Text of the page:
The difficult financial climate has thrown up a new range of HR challenges.
Management is still about managing budgets and managing people, it is still about promoting good practise and challenging bad practise, it is still about managing change and getting people to do what needs to be done but budget cuts, service reductions and concern about service standards mean that there is a lot more potential for conflict.
Ironic then that so many organisations have cut back on the support they offer managers.
HR has always had a significant contribution to make to the smooth running of the organisation by ensuring a fair recruitment process, advising over changes in working practices, supporting absence management and trying to resolve grievances. Looking back these now see like gentler times.
A hash financial climate has forced managers to cut services, make staff redundant and get tough on absenteeism. Now there is concern that this has produced managers lacking in compassion with consequences not just for management style but how tenants/ residents are viewed.
The pressure to deliver changes, make efficiencies and hit performance targets has seen a rise in bullying and harassment claims. I have worked with a number of managers who have felt that against such allegations they are required to demonstrate their innocence with little support from their organisation.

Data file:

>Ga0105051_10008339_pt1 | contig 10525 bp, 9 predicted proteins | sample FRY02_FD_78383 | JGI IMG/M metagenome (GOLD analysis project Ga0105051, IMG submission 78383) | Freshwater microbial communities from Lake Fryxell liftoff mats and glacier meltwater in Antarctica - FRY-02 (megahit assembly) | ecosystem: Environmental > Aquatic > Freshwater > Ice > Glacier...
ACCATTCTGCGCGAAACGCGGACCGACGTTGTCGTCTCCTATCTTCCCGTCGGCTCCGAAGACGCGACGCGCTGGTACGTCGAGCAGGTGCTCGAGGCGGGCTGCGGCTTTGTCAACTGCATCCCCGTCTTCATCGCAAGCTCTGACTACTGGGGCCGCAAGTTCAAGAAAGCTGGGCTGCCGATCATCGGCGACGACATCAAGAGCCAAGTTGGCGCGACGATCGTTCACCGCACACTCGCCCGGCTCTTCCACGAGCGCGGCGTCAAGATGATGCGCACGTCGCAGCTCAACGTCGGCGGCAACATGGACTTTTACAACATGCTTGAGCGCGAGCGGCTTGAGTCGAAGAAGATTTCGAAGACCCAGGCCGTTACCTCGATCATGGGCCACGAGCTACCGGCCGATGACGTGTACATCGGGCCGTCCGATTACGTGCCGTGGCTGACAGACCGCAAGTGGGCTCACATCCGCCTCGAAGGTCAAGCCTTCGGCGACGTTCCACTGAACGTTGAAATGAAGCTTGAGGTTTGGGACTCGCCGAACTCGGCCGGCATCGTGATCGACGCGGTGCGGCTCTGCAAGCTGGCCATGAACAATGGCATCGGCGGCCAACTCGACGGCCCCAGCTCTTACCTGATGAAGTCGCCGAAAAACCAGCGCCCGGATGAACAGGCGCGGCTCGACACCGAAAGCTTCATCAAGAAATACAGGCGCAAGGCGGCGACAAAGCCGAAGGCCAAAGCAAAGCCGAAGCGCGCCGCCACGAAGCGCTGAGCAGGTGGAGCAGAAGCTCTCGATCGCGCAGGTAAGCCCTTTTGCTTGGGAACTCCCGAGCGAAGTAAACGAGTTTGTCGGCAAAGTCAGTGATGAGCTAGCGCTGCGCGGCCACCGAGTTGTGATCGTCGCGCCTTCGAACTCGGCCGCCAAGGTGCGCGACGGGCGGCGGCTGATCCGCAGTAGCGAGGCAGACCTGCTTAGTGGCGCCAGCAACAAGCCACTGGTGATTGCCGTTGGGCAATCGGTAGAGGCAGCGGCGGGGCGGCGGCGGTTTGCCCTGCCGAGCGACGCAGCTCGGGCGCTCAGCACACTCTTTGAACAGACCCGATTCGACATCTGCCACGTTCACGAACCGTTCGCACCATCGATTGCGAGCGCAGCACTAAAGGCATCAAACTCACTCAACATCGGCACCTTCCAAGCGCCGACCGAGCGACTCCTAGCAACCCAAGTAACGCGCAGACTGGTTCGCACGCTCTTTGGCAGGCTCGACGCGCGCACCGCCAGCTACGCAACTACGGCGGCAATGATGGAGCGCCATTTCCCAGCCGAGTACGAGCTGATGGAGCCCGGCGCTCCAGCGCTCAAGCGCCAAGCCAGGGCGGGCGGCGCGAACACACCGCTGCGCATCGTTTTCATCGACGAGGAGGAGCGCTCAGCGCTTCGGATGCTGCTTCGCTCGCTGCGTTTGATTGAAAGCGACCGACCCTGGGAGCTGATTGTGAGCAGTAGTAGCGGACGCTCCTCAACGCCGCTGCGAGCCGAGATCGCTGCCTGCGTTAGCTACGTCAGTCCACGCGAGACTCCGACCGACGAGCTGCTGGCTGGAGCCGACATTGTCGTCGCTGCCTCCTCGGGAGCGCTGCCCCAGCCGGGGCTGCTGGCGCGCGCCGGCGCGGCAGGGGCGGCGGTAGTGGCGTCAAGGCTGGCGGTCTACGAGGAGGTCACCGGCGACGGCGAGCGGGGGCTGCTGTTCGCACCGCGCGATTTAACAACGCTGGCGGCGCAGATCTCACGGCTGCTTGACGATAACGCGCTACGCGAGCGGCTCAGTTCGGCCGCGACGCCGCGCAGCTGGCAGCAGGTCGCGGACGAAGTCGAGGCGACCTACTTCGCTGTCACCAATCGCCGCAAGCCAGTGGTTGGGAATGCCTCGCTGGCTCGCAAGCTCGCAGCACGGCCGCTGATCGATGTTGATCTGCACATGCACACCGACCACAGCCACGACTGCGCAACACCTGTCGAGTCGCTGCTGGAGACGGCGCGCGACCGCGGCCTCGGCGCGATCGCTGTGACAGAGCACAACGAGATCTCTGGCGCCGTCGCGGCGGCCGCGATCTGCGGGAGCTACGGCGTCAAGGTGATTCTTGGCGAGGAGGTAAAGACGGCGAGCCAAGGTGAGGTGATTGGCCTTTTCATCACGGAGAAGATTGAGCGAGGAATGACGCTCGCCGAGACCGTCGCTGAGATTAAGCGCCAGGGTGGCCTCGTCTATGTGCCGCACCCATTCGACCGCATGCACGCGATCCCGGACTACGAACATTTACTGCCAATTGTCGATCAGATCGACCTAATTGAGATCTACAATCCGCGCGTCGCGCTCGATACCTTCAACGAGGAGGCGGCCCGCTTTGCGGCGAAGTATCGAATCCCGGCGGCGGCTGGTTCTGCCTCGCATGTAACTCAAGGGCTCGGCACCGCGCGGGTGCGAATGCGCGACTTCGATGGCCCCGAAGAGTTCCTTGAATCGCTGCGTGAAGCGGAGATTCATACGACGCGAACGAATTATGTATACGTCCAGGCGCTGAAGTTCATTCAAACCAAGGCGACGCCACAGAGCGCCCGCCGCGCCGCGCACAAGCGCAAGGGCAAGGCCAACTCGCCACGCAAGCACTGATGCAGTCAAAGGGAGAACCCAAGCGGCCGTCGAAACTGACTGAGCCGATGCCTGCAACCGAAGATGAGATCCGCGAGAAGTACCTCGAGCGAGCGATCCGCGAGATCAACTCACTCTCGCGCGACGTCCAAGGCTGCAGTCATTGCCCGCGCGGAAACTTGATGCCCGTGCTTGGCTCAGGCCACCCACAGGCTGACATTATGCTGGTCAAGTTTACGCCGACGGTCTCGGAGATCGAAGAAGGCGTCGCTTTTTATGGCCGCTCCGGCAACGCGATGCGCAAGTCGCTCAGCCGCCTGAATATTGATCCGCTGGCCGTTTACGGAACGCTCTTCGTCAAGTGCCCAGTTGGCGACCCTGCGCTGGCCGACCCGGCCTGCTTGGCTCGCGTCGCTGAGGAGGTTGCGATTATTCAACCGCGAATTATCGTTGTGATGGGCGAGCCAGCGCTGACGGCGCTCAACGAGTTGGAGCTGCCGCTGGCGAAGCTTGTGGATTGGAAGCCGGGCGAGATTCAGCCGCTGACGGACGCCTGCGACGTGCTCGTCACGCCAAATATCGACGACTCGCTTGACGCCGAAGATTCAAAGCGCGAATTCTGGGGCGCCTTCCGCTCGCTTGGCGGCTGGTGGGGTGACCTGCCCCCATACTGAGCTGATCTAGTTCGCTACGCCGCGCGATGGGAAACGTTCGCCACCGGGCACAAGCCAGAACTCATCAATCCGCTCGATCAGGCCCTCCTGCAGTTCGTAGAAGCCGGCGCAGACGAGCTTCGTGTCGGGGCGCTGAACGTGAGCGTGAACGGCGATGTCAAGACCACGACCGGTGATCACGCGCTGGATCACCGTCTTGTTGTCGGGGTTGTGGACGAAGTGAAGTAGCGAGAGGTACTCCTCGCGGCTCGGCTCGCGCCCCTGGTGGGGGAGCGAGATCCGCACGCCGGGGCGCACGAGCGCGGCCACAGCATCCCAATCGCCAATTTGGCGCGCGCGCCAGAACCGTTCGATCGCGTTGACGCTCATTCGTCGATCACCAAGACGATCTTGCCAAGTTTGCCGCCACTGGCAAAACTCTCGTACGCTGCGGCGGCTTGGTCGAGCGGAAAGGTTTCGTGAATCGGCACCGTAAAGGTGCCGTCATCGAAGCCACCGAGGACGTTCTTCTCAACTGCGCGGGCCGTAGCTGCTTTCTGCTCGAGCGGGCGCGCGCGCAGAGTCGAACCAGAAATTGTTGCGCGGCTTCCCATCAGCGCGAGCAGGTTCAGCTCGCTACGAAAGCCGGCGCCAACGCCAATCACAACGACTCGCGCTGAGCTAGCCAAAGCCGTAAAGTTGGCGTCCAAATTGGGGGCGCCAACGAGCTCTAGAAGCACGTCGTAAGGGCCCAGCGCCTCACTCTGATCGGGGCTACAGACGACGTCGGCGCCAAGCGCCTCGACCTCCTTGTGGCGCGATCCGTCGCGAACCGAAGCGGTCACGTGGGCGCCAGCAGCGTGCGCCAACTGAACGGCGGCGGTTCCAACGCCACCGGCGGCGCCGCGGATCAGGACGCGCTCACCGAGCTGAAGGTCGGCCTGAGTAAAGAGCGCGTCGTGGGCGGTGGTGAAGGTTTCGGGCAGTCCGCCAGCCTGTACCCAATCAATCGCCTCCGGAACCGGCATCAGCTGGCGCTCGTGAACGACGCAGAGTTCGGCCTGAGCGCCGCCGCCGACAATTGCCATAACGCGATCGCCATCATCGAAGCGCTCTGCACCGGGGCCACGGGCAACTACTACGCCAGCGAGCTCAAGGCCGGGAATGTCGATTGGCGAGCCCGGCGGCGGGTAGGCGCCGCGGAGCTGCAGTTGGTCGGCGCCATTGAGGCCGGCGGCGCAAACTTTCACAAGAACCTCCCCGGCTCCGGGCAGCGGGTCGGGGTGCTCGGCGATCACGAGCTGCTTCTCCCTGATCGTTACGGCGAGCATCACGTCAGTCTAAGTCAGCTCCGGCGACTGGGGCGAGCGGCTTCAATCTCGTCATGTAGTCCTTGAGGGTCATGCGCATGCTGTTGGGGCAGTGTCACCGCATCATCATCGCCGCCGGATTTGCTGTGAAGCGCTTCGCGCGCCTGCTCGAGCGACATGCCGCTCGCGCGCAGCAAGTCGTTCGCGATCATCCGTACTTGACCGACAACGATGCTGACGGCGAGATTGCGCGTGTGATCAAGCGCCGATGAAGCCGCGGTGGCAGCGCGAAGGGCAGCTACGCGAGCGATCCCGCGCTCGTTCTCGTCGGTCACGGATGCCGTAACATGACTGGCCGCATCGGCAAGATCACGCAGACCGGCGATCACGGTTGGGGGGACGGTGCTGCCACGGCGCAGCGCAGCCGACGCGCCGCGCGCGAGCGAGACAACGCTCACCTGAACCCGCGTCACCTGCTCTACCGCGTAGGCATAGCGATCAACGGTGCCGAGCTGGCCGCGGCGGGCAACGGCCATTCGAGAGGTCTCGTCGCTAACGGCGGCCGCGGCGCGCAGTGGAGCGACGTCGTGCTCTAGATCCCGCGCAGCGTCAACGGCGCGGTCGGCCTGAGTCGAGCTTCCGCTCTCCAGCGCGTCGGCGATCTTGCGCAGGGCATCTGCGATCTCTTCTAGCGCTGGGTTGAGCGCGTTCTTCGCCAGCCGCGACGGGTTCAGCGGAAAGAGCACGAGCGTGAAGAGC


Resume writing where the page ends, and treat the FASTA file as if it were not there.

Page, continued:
Concern about the impact on services has prompted some employees to become whistle blowers and concern that disgruntled ex managers may expose the real / human cost of “transformation" has led some organisation to impose gagging orders.
Managers have not escaped the cuts to posts. Management restructuring has led to redundancies and experienced managers have found themselves “applying for their own job" or struggling in a job market where they get interviews but no job offers. Several managers have approached me over the last few months to help them polish up their CV or brush up their interview technique.
We have all had to get use to greater insecurity. Will I still have a job this time next year? Will it be the same job? Will I find myself outsourced to some private sector company with a totally different ethos? Will there be yet more changes at the top of the organisation with whatever that means for priorities, working practices and the "vision”? Will I have yet another new manager who has no background in my area of work and has neither the knowledge nor time to offer support?
If you find yourself asking these questions you will not be alone. The best advice I can give as a former senior manager responsible for many management reorganisations and re structuring is management skills are transferable but you have to be prepared to move outside your comfort zone. This means you might have to move from the public sector to the private sector or the not for profit sector, you might have to change your client group or accept responsibility for services you have no professional background in and that means adapting your management style accordingly. Those who adapt survive and even prosper.
Blair McPherson author of Equipping managers for an uncertain future and People management in a harsh financial climate both published by Russell House www.blairmcpherson.co.uk